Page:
Once this has been done, the remaining VAT relating to the charity’s business activities is input tax.
The second stage: It can reclaim all the input tax it has been charged on purchases which directly relate to standard-rated, reduced-rated or zero-rated goods or services it supplies.
It cannot reclaim any of the input tax it has been charged on purchases that relate directly to exempt supplies.
It also cannot claim a proportion of input tax on general expenses (after adjustment for non-business activities) that relates to exempt activities unless this amount, together with the input tax relating directly to exempt supplies, is below the minimis limit.
Business and non-business activities
An organisation such as a charity that is run on a non-profit-making basis may still be regarded as carrying on a business activity for VAT purposes. This is unaffected by the fact that the activity is performed for the benefit of the community. It is therefore important for a charity to determine whether any particular transactions are ‘business’ or ‘non-business’ activities. This applies both when considering registration (if there is no business activity a charity cannot be registered and therefore cannot recover any input tax) and after registration. If registered, a charity must account for VAT on taxable supplies it makes by way of business. Income from any non-business activities is not subject to VAT and affects the amount of VAT reclaimable as input tax.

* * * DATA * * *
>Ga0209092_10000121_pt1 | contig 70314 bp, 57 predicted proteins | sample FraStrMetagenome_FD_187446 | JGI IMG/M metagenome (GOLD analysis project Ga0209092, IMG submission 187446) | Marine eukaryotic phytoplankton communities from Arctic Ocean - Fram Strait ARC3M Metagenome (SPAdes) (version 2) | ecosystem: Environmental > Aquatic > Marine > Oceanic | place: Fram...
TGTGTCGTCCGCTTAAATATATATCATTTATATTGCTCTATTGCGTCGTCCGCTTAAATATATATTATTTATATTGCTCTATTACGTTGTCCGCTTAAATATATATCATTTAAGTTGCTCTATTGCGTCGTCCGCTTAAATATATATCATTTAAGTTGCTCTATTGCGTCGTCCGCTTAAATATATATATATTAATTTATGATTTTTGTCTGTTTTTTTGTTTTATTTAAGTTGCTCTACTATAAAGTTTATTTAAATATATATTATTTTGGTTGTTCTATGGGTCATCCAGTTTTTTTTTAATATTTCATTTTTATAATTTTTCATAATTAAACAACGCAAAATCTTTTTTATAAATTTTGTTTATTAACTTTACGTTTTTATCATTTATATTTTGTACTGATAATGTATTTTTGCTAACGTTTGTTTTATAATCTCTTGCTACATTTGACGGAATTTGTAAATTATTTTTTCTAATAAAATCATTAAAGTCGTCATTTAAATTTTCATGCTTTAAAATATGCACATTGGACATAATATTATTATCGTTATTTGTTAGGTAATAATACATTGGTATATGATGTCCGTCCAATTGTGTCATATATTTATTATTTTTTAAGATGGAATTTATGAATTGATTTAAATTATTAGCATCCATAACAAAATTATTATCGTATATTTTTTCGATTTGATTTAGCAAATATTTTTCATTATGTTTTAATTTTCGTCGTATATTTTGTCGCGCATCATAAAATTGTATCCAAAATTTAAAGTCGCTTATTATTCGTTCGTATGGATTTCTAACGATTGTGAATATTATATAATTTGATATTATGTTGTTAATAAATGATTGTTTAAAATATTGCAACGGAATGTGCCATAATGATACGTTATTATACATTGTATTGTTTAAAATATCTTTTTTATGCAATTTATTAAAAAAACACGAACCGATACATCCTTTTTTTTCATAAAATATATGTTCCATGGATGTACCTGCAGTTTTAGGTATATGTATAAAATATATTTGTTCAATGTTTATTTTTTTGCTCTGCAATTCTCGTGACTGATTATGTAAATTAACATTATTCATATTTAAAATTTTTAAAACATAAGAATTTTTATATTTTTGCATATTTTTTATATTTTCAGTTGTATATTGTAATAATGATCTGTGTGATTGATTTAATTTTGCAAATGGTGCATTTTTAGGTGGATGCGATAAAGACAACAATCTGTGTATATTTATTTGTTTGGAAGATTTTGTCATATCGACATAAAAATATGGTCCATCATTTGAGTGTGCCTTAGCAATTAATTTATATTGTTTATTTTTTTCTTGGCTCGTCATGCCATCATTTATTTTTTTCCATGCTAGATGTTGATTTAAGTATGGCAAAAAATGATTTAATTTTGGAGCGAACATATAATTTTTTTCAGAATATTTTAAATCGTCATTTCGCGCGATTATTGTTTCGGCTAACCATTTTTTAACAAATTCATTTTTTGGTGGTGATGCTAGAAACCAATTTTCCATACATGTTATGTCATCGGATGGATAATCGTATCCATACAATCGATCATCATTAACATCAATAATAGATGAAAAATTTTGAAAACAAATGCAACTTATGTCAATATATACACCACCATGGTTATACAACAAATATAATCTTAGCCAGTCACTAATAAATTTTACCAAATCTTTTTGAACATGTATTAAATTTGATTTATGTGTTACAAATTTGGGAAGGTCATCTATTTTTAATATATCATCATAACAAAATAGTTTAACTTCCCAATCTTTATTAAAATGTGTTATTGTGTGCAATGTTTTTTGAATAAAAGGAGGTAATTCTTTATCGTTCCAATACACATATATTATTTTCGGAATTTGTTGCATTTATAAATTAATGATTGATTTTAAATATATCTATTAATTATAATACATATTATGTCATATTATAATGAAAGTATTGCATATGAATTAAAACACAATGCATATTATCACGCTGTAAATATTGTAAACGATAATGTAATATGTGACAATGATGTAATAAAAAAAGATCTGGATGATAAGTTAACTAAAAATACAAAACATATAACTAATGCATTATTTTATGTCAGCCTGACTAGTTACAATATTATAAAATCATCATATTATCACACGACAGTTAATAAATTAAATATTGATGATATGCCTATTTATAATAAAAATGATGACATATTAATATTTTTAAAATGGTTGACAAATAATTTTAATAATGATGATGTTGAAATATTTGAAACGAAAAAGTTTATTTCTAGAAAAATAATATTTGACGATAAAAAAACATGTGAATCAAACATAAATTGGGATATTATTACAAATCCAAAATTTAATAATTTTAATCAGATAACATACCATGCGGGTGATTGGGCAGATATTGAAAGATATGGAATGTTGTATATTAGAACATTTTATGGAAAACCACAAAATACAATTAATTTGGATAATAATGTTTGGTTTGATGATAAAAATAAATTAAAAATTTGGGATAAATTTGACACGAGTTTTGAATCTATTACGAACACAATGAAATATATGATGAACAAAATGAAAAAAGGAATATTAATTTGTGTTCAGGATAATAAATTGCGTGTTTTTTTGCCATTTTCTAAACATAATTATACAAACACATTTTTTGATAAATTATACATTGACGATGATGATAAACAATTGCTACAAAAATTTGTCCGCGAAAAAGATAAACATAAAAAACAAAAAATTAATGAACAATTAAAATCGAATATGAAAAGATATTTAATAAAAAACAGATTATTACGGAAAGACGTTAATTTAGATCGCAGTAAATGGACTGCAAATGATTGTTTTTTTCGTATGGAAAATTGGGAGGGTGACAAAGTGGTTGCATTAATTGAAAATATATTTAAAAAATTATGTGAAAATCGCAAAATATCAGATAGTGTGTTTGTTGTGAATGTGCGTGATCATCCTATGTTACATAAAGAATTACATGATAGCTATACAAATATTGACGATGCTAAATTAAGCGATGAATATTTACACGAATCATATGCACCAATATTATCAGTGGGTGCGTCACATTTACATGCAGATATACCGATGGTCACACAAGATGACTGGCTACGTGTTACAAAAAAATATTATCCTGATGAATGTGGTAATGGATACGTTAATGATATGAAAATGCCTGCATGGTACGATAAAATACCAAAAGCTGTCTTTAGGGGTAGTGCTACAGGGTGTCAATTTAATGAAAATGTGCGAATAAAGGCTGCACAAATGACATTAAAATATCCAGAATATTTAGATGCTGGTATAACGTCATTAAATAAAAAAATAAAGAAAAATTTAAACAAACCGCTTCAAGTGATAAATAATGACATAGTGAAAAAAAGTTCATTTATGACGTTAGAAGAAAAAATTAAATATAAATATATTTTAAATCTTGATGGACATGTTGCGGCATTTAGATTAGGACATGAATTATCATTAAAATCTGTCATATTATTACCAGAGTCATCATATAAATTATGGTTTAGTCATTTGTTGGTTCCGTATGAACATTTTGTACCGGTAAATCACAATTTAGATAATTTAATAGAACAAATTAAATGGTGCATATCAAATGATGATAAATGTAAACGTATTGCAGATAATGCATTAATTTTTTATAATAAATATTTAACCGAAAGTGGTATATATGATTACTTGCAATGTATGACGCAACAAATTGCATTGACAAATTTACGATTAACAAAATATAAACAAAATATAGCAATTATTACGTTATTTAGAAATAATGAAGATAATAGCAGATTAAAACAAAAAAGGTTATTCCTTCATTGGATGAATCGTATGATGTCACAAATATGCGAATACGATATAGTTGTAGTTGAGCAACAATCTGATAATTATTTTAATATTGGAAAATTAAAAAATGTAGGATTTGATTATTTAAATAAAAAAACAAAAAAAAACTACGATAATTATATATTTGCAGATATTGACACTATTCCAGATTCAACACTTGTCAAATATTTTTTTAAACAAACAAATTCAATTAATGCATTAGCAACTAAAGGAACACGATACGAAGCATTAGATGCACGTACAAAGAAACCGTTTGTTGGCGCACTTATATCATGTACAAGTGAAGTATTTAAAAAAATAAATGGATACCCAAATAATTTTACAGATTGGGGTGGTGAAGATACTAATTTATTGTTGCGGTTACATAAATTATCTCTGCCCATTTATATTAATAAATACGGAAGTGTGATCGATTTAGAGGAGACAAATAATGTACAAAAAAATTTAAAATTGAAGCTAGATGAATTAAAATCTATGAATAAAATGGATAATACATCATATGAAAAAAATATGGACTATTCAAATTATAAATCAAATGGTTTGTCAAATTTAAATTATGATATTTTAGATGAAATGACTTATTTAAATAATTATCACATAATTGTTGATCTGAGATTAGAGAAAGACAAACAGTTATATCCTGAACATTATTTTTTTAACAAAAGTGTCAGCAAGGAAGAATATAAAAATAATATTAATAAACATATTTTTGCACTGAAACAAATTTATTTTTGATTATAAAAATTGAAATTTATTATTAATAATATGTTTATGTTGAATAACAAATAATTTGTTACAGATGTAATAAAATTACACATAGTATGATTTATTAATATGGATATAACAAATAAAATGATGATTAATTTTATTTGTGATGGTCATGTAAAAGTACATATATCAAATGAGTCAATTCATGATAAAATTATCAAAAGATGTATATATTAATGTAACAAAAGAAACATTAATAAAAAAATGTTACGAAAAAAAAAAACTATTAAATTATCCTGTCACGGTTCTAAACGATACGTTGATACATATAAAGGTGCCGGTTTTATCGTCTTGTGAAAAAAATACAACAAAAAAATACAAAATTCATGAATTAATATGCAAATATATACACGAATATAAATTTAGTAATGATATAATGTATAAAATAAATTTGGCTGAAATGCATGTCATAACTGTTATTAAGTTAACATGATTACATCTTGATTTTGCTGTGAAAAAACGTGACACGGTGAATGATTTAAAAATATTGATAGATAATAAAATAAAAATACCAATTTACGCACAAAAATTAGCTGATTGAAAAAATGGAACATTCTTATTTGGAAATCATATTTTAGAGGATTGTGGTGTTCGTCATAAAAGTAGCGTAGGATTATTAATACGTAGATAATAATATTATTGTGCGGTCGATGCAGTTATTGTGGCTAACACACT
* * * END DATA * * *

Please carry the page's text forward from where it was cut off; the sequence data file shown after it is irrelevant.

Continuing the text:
‘Business’ has a wide meaning for VAT purposes based upon Directive 2006/112/EC (which uses the term ‘economic activity’ rather than ‘business’), UK VAT legislation and decisions by the Courts and VAT Tribunals. An activity may still be business if the amount charged does no more than cover the cost to the charity of making the supply or where the charge made is less than cost. If the charity makes no charge at all the activity is unlikely to be considered business.
An area of particular difficulty for charities when considering whether their activities are in the course of business is receipt of grant funding.